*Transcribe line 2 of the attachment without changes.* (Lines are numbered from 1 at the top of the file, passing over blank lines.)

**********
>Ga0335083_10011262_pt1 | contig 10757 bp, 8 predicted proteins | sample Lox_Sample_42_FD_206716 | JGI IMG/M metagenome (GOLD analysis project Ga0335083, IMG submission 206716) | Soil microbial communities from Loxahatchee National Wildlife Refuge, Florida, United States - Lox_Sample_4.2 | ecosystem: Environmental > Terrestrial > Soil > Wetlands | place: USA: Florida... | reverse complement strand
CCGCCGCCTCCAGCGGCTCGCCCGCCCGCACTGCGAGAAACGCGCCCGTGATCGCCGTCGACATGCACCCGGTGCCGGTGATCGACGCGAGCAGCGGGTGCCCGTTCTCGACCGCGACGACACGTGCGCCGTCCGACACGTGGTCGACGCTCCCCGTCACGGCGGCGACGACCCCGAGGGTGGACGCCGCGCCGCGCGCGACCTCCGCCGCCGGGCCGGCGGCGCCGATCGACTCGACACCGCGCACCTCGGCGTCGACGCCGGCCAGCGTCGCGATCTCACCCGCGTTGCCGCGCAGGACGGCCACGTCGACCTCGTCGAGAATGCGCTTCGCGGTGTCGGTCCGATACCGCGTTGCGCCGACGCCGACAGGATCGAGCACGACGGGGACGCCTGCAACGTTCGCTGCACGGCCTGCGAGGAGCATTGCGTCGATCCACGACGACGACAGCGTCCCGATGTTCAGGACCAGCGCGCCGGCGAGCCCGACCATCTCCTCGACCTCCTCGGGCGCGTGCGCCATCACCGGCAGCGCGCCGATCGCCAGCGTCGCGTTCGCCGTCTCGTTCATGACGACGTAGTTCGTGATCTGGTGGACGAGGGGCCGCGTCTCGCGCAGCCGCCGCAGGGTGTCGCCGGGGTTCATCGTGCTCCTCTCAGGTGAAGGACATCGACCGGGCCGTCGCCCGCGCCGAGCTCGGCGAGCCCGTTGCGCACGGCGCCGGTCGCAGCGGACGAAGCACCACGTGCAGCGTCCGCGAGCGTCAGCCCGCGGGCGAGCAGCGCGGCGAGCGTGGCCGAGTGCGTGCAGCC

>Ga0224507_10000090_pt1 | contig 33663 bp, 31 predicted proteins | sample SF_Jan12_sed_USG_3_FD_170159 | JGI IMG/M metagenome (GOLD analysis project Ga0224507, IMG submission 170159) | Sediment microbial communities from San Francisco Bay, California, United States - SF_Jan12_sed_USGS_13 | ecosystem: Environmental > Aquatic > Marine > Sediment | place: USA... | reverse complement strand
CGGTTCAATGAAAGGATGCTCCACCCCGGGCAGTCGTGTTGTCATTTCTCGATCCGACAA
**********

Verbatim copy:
CCGCCGCCTCCAGCGGCTCGCCCGCCCGCACTGCGAGAAACGCGCCCGTGATCGCCGTCGACATGCACCCGGTGCCGGTGATCGACGCGAGCAGCGGGTGCCCGTTCTCGACCGCGACGACACGTGCGCCGTCCGACACGTGGTCGACGCTCCCCGTCACGGCGGCGACGACCCCGAGGGTGGACGCCGCGCCGCGCGCGACCTCCGCCGCCGGGCCGGCGGCGCCGATCGACTCGACACCGCGCACCTCGGCGTCGACGCCGGCCAGCGTCGCGATCTCACCCGCGTTGCCGCGCAGGACGGCCACGTCGACCTCGTCGAGAATGCGCTTCGCGGTGTCGGTCCGATACCGCGTTGCGCCGACGCCGACAGGATCGAGCACGACGGGGACGCCTGCAACGTTCGCTGCACGGCCTGCGAGGAGCATTGCGTCGATCCACGACGACGACAGCGTCCCGATGTTCAGGACCAGCGCGCCGGCGAGCCCGACCATCTCCTCGACCTCCTCGGGCGCGTGCGCCATCACCGGCAGCGCGCCGATCGCCAGCGTCGCGTTCGCCGTCTCGTTCATGACGACGTAGTTCGTGATCTGGTGGACGAGGGGCCGCGTCTCGCGCAGCCGCCGCAGGGTGTCGCCGGGGTTCATCGTGCTCCTCTCAGGTGAAGGACATCGACCGGGCCGTCGCCCGCGCCGAGCTCGGCGAGCCCGTTGCGCACGGCGCCGGTCGCAGCGGACGAAGCACCACGTGCAGCGTCCGCGAGCGTCAGCCCGCGGGCGAGCAGCGCGGCGAGCGTGGCCGAGTGCGTGCAGCC